Neither would we do justice to their considerable distinctness. On the one hand, a transplanted exhibition, even when including a perfectly identical number and selection of works, will always feel different and generate different meanings in a new location, with a different arrangement and amongst a new audience ; on the other hand a retrospective is usually understood to be the presentation of an individual artist’s most defining works and as such may be apt, through the amassed denseness, to radiate a unique atmosphere so strong as to become almost independent of its surroundings. While a lot of works had indeed travelled from NY to London and would have induced numerous déjà-vus in a person with the opportunity and interest to attend both of them, and both of the venues were of a character most conducive to the often noted unabashed nostalgia of my work (a qualification which I never had a reason to dispel), the similarities ended there.
The differences resulted from the specific architectural features of the respective premises, posing significant installational challenges, as well as budgetary restrictions and curatorial selections. For example, the video “From Cotton via Velvet to Tragedy”, 1989, with or without “Le Mani Sulla Città”, the “Blessing of their Gentleness”, “Rust at Rest”, “Celeste”, “Tending to Their Feet”, never made it to London.
Artist’s Space comprised two unconnected spaces located in different streets of the same neighbourhood. Both were former inner-city sites of production dating from the 19th century. The main one, in Greene Street, a vast open-plan floor, distinguished by two majestic rows of columns hewn from entire tree trunks and a frieze of windows running along two sides of it, flooding it with light and David Hopper-like views of the surrounding facades, required free-standing display walls. Here I reverted to the tried and tested paravents which could be arranged in ways so as to maximize daylight illumination and, given the early summer season, to dispense with electric lighting altogether ; indeed the poster I designed proclaimed : ”It closes at sunset”.
This time the segments of the folding screens were constructed from welded steel frames with inserted mdf panels since they were to be hung on both sides with paintings, but again, like in “Slowly Please-Kelaynak”, I unified them through a horizontal colour division, thus emphasizing their temporal and alien presence as a room, or rooms, within a room. And again, the contrasting colour combinations, different on both sides of the screens, were chosen for the same reasons : for their associations with superseded bureaucracies, neglected train stations, hospitals, provincial schools and police stations, employment and social welfare offices, in short where state-sanctioned, nationally implemented colour schemes might seem at first glance bafflingly cheerful but only as long as you didn’t have to suffer within their enclosure and they might become a symbol of violence and abuse. The shades of the colours, delivered by Benjamin Moore & Co., were titled 1438 Lavender Blue / 858 Athena on one side, 1250 Magic Potion / 873 Baby’s Breath on the other.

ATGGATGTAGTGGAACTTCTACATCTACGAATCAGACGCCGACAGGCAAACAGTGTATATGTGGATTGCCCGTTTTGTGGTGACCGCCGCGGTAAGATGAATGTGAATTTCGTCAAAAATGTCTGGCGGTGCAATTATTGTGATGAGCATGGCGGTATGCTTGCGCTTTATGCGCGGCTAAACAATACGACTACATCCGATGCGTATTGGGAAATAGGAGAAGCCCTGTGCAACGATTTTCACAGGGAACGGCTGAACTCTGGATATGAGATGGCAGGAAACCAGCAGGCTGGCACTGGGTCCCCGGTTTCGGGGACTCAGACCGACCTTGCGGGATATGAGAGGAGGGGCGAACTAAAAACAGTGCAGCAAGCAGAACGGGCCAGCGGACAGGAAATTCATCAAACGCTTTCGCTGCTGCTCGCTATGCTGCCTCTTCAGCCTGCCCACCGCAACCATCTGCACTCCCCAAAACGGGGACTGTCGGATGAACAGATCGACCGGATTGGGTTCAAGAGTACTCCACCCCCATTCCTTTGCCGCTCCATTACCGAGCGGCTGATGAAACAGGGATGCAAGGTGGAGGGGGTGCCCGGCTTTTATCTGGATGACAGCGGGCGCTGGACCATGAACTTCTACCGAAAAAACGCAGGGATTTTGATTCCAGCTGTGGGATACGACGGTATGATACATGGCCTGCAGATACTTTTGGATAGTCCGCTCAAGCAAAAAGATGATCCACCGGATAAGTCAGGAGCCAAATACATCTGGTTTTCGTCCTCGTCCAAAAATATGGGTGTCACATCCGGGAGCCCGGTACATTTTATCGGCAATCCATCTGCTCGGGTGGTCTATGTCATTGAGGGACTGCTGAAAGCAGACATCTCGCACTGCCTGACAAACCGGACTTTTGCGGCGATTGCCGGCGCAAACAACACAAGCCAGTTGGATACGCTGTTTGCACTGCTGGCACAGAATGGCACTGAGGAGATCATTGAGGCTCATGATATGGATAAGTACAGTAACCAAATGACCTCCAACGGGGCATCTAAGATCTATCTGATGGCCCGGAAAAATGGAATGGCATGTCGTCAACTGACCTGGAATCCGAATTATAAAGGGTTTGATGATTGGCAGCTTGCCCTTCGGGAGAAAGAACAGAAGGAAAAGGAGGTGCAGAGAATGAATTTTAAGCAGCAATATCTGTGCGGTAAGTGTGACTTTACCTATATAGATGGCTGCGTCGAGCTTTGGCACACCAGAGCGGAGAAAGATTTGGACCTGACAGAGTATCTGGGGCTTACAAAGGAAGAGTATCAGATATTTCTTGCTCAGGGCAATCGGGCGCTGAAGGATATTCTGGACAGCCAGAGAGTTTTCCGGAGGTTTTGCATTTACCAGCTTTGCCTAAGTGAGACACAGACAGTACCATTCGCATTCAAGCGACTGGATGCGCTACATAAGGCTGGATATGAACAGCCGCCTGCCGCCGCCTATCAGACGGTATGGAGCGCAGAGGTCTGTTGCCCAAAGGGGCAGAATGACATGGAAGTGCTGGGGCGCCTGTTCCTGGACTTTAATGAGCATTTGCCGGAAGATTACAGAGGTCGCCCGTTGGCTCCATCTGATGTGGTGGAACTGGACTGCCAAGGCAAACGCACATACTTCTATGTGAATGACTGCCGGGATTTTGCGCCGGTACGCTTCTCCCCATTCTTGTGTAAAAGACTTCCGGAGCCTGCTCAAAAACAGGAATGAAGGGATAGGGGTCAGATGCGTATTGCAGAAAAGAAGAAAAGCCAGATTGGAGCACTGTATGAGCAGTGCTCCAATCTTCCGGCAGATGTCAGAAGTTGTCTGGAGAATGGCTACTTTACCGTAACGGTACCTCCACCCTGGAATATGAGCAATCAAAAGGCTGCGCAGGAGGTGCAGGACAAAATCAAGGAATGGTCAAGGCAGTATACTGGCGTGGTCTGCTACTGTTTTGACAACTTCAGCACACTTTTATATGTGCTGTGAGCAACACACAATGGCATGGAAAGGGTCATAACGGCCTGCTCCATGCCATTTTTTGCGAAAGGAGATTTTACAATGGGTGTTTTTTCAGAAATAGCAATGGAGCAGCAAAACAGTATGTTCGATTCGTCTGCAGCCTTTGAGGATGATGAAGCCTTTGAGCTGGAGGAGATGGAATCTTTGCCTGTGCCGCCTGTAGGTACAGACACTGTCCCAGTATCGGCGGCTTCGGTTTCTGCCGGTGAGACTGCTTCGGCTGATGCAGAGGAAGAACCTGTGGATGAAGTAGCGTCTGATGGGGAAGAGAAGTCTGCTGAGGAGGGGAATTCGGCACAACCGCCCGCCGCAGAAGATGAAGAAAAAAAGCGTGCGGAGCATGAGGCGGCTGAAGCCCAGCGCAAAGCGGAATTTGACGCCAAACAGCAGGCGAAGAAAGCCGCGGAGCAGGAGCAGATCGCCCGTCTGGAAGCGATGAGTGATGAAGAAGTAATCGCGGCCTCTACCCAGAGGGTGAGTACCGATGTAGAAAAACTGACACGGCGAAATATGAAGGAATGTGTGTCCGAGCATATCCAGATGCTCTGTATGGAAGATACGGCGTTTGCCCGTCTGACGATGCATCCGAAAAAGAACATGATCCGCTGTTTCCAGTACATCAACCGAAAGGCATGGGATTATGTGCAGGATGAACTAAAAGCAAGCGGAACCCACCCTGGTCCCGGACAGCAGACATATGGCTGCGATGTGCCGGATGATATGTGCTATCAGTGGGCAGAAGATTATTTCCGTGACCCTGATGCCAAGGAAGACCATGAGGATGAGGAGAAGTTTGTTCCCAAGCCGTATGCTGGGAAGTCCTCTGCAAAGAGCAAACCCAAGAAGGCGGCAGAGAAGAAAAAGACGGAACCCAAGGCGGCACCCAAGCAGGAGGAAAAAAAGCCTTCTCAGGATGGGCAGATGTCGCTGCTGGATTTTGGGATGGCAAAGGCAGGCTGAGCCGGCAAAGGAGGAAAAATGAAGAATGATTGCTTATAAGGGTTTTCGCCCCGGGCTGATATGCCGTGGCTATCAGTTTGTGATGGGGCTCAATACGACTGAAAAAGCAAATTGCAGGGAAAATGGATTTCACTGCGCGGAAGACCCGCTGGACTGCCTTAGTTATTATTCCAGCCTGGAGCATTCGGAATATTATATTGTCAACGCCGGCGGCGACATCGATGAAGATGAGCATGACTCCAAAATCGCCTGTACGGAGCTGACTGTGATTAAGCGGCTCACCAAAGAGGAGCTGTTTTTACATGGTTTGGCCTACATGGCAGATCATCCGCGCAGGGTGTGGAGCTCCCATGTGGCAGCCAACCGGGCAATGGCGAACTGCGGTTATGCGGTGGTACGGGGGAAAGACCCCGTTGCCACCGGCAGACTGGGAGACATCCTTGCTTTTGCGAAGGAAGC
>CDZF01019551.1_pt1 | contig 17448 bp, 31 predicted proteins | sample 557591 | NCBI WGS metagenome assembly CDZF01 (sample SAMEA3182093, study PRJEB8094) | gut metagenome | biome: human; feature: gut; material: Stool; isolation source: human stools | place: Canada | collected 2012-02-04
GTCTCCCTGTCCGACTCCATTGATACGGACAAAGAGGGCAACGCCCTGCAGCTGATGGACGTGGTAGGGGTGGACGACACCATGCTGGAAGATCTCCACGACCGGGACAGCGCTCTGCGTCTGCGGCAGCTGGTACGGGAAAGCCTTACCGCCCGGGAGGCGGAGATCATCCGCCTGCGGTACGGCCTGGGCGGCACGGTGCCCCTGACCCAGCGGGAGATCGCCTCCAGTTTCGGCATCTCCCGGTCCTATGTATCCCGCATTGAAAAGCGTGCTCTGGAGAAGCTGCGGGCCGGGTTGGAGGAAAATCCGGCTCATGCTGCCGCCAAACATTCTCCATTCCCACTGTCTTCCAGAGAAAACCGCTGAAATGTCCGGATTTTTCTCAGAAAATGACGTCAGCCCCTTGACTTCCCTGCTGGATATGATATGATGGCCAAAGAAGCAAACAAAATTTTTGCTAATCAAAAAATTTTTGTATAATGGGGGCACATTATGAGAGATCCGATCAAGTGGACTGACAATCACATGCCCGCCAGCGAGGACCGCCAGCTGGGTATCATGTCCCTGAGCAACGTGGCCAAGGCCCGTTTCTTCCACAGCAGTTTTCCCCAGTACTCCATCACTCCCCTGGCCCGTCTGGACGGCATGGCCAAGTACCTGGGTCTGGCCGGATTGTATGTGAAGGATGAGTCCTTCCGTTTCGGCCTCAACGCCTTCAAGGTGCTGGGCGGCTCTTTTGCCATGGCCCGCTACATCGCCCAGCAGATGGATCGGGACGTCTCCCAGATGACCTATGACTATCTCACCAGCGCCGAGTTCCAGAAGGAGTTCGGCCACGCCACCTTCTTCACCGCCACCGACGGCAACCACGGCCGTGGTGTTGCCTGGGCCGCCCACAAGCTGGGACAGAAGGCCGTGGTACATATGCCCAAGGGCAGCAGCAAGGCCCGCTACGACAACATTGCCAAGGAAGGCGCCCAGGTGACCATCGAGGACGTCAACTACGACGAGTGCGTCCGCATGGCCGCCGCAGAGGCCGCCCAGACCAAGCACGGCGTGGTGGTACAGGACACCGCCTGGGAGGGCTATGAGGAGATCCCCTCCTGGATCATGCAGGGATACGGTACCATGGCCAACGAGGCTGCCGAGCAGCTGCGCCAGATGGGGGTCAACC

Raven Row, by contrast, was a complicated agglomeration of an ancient multi-storied townhouse dating from the 17th century and later adjuncts. It included two stairwells which turned out to be especially propitious to the display of “Kaspar”, “Melchior” and “Balthazar”. Absent from the show in NY, “Probleema”, “A Little Cantata” and “Innuendo” were all reconstructed here in novel and ingenious ways, and the paintings “Portrait of José Mujica” and “Promises, Promises” added a note not rung before.
Considering all of the above, we should probably say something about the diverging principles of these two outstanding organizations. While Artist’s Space developed out of a collective grassroots initiative echoing the western European secessionist models of the late 19th century, Raven Row was based on the private magnaminity of an English scion. Both institutions ceased to operate after my shows : Artist’s Space after the last wave of gentrification and Raven Row for what reason … I’m fishing for the correct term : maybe spleen ?
P.S : Both institutions have restarted their operations since then. Artist's Space has found a new location Cortland Alley NY, 001-212-2263970, and works under a new excellent curatorship (the former curator having left like the rats on a sinking ship) , while Raven Row had turned during its spleenish sabbatical into an artist's residenceand is expected to exhibit again at the start of the coming year.